MOSCOW (Reuters) - Russia said on Monday it was watching the extent of militarization in the Arctic as global warming makes potentially valuable resources in the polar region more accessible and would plan its strategy accordingly.
Russia has already staked its claim to a majority of the Arctic waters, which it shares with four NATO countries and planted a Russian flag on the seabed under the North Pole 18 months ago to reinforce its position.
“Overall, we are looking at how far the region will be militarized. Depending on that, we’ll then decide what to do,” Interfax news agency quoted General Nikolai Makarov, the head of Russia’s General Staff, as saying during a visit to Abu Dhabi.
Makarov was in the United Arab Emirates for an international arms fair.
NATO Secretary-General Jaap De Hoop Scheffer last month asked whether the Western military alliance should increase its focus on the region, saying that it was necessary to build confidence and trust among the five Arctic states -- four NATO members and rival power Russia.
Private explorers in a Russian mini-submarine dived 4,200 meters (14,000ft) to the North Pole’s seabed, to symbolically plant their national flag in August 2007, to the annoyance of other Arctic claimants, such as Canada.
Russia air and naval power in the region has also become more visible. Long-range strategic bombers fly over the Arctic and are frequently shadowed by NATO aircraft. Russia’s Northern fleet based in Murmansk has expanded patrols, after a period of relative inactivity after the 1991 collapse of the Soviet Union.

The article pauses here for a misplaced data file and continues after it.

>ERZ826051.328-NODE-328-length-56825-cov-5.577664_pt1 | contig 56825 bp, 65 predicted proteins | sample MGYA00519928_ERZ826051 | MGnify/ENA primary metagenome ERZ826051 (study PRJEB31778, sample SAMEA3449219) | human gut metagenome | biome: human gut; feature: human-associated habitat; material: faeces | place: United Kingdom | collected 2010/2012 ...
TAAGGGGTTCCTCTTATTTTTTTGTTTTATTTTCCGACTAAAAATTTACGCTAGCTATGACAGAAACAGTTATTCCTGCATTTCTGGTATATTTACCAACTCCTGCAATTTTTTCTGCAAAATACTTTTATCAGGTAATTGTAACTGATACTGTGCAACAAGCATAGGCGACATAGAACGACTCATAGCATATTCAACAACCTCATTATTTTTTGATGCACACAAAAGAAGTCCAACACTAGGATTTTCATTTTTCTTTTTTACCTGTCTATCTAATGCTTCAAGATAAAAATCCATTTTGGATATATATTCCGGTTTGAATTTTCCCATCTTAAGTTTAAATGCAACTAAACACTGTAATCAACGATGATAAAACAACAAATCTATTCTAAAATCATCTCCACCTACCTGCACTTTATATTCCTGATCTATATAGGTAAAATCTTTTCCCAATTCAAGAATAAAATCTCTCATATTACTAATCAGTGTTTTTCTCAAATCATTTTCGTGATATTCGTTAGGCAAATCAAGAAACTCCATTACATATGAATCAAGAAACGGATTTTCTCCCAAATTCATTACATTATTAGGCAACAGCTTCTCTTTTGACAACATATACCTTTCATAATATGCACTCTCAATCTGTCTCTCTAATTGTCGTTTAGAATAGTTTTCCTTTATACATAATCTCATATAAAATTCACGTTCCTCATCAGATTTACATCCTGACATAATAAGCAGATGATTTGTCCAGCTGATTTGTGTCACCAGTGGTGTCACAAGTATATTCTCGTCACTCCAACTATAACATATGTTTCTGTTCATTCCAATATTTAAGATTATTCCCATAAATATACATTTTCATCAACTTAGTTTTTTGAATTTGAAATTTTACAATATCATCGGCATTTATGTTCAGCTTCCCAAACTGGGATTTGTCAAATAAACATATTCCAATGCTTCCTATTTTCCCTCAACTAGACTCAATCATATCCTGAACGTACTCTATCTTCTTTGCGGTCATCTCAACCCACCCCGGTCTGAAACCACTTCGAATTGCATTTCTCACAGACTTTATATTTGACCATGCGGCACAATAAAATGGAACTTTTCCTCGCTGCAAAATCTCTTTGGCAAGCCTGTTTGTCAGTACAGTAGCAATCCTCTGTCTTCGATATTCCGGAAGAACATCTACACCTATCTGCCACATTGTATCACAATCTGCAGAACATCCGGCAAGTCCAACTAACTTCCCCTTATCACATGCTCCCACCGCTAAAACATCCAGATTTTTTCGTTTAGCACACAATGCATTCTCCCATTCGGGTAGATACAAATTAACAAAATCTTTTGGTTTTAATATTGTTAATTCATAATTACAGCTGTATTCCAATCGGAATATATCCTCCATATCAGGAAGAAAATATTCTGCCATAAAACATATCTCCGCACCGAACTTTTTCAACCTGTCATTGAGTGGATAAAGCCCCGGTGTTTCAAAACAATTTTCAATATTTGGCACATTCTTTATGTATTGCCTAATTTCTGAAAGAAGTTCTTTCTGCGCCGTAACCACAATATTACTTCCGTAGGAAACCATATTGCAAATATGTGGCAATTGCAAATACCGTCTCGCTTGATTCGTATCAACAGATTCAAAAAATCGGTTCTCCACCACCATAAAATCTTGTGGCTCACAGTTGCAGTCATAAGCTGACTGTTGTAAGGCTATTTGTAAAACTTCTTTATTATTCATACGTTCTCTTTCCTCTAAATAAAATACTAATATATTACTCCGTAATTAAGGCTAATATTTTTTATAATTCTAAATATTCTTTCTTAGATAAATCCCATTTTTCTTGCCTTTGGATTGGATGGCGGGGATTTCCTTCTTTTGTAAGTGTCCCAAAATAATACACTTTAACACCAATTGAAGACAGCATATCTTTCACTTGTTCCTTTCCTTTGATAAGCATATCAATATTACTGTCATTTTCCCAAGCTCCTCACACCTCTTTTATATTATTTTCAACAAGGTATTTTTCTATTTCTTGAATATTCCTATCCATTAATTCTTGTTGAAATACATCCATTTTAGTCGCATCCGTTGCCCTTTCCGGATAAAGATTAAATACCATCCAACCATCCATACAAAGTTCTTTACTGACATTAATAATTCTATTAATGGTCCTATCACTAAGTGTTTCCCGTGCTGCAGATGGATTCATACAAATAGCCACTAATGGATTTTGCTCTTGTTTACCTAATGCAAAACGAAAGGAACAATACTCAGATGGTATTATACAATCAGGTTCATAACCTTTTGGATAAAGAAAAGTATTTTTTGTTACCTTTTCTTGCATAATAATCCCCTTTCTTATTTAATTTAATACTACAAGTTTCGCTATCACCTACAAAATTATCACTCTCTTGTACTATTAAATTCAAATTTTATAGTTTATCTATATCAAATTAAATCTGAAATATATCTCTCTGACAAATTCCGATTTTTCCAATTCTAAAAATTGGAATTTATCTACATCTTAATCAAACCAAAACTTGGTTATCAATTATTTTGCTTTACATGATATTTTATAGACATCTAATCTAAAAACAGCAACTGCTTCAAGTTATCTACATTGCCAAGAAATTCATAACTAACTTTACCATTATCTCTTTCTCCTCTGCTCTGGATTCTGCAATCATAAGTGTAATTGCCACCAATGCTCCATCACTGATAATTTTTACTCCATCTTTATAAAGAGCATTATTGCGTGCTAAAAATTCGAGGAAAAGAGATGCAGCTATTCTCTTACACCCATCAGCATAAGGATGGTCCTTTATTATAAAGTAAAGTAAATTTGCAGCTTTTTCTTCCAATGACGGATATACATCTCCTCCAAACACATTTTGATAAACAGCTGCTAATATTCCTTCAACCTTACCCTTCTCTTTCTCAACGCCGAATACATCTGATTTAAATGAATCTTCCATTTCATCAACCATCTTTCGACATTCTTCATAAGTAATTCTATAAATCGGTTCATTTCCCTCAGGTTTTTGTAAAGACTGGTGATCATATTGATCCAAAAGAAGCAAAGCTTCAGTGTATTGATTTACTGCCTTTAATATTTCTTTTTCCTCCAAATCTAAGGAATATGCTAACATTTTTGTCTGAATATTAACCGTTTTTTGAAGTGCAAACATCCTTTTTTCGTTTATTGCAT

Moscow is counting on the United Nations to grant it access not just to the seas of the Arctic, but the right to exploit its seabed for valuable fossil fuels and mineral reserves.
NATO members with Arctic Sea coastlines -- and in some cases competing claims -- are Canada, the United States, Norway and Greenland, an autonomous island within the kingdom of Denmark.
The U.S. Geological Survey has estimated that about 13 percent of the world’s undiscovered oil and 30 percent of its undiscovered gas lie under the Arctic seabed.
New sea routes could also be opened up if, as expected because of climate change, ice continues to retreat from Arctic waters, shortening voyages between Europe and the Pacific.
Makarov also said in Abu Dhabi that Russia had not yet received any official proposals from Washington on significant cuts in strategic nuclear forces.
The Times of London reported earlier this month that President Barack Obama would convene ambitious arms reduction talks with Moscow, aiming to slash the number of intercontinental nuclear missiles on both sides by 80 percent.
“When there is a proposal, there will be a discussion,” Interfax quoted Makarov as saying. “It is much too early to speak about that now.”
Reporting by Amie Ferris-Rotman, writing by Conor Sweeney